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Home > Regulation > UK Regulation

By Cara Waters | Published Jun 14, 2011

Market view: Inflation 'almost irrelevant' to rate rise

Consumer Price Index (CPI) inflation remained stubbornly high at 4.5 per cent in May, still more than double the Bank of England's (BoE's) inflation target, prompting industry experts to warn of their concern over the ongoing game of "Russian roulette" with the economy.

Max Johnson, forex broker at Currency Solutions, said the inflation figures were "irrelevant" to any interest rate rises.

He said: "The BoE's game of Russian roulette with the economy continues. If it raises rates to control inflation, it will be putting another bullet in the chamber.

"From an interest rate perspective, the monthly inflation data is almost irrelevant given the embattled state of the economy.

"Unless inflation starts to rise again materially, by around another basis point, we can disregard any notion of a rise in bank rate during 2011.

"Martin Weale may argue that a rate rise now, however nominal, will give us a head start on inflation and obviate sharper potential rises in the future, but we don't have the luxury of preparing for the future.

"In these highly precarious times, there's only the present - and the present isn't looking great for UK plc."

David Miller, partner at Cheviot Asset Management, agreed the CPI figures were unlikely to have any impact on whether the Monetary Policy Committee (MPC) would raise rates.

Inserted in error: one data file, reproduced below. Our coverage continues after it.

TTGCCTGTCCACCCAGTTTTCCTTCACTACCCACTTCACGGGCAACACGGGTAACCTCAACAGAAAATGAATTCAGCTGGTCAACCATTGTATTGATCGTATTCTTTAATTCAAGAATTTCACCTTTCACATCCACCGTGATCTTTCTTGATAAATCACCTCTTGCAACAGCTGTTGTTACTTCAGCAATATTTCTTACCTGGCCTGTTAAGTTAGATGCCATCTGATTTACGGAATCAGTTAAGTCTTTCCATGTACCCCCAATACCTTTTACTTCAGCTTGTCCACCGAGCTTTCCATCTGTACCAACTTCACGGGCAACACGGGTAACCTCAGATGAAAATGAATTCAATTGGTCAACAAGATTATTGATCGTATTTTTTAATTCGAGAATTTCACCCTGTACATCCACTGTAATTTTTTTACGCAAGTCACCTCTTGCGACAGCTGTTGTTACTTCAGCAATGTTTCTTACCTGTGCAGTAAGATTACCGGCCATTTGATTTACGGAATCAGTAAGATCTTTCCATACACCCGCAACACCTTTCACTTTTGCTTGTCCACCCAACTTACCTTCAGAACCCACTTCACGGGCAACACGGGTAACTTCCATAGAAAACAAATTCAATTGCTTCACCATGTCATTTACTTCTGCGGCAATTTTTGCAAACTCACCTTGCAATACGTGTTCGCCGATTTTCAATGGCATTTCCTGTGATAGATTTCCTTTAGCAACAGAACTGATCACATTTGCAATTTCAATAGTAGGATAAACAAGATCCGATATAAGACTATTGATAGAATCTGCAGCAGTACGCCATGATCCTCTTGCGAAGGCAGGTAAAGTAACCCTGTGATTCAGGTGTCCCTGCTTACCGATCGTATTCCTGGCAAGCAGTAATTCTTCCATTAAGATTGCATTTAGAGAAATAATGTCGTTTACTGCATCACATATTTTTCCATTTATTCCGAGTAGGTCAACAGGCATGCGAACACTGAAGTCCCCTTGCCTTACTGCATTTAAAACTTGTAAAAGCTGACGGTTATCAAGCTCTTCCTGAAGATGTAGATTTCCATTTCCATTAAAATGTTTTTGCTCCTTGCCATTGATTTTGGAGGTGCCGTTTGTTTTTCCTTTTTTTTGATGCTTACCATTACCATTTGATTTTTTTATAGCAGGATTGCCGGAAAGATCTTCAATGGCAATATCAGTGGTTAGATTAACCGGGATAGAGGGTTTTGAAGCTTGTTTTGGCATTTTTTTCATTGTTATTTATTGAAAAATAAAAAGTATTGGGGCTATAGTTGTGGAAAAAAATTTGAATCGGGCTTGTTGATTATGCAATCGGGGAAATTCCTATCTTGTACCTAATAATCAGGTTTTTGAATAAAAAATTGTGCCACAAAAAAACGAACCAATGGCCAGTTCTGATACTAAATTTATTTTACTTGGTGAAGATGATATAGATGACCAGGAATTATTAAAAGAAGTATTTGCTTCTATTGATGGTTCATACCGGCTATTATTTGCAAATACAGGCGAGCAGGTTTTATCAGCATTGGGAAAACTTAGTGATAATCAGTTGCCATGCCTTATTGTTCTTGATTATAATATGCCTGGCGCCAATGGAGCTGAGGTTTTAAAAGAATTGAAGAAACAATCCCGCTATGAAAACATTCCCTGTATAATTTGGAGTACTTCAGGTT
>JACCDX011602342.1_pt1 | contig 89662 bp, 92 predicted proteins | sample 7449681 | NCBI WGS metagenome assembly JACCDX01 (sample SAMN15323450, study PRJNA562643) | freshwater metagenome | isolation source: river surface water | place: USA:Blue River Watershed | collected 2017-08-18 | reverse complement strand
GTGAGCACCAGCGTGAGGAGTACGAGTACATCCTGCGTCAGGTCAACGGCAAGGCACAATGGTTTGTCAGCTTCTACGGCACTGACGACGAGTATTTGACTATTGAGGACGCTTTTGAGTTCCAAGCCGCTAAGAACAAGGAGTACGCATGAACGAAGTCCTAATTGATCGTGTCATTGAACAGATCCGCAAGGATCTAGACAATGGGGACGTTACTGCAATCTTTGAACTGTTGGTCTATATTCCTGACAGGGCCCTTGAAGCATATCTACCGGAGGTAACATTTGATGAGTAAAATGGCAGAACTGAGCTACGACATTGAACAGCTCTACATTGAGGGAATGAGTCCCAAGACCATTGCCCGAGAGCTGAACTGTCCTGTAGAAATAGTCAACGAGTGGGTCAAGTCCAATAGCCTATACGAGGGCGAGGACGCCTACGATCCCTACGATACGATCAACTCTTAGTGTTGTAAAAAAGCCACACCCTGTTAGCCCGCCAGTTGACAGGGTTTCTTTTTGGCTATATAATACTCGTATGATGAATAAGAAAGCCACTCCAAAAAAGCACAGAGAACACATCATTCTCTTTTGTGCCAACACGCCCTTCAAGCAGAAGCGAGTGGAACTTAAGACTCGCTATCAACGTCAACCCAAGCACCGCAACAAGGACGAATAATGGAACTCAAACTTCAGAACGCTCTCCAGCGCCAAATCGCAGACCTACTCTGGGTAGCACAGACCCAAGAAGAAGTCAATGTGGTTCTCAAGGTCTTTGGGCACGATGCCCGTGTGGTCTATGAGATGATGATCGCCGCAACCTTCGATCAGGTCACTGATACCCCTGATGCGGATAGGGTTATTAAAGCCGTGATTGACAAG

He said: "A more telling issue is that house prices are falling and wage growth is not apparent and these are much more important factors in any interest rate rise."

Mr Miller said the CPI figures highlighted the extent of food inflation, which was of concern as it was likely to feed into lower discretionary spending.

He said: "The key thing is that the increase and effect of high food prices at a time when discretionary expenditure is being squeezed becomes more important on a weekly basis. What people regarded as discretionary spending is being reduced.

"Overall, the MPC will look to see whether living cost inflation feeds into wage growth. All the indications so far have shown little if any pass through to wages, contributing to the relatively lacklustre retail sales volumes evident in recent months.

Stephen Jones, manager of the Aegon Inflation Linked Fund, warned higher inflation figures were still to come.

He said: "An inflation print in line with expectations does not inspire great headlines. What does continue to concern us however is the elevated level of those expectations and the persistently high inflation numbers we have seen now over an extended period of time.

"The CPI has now been above three per cent - the upper end of the BoE’s target range - for 17 months.

"With recent news of further, above expectation, energy price rises yet to filter into the inflation numbers we continue to believe that the peak in inflation is yet to come."

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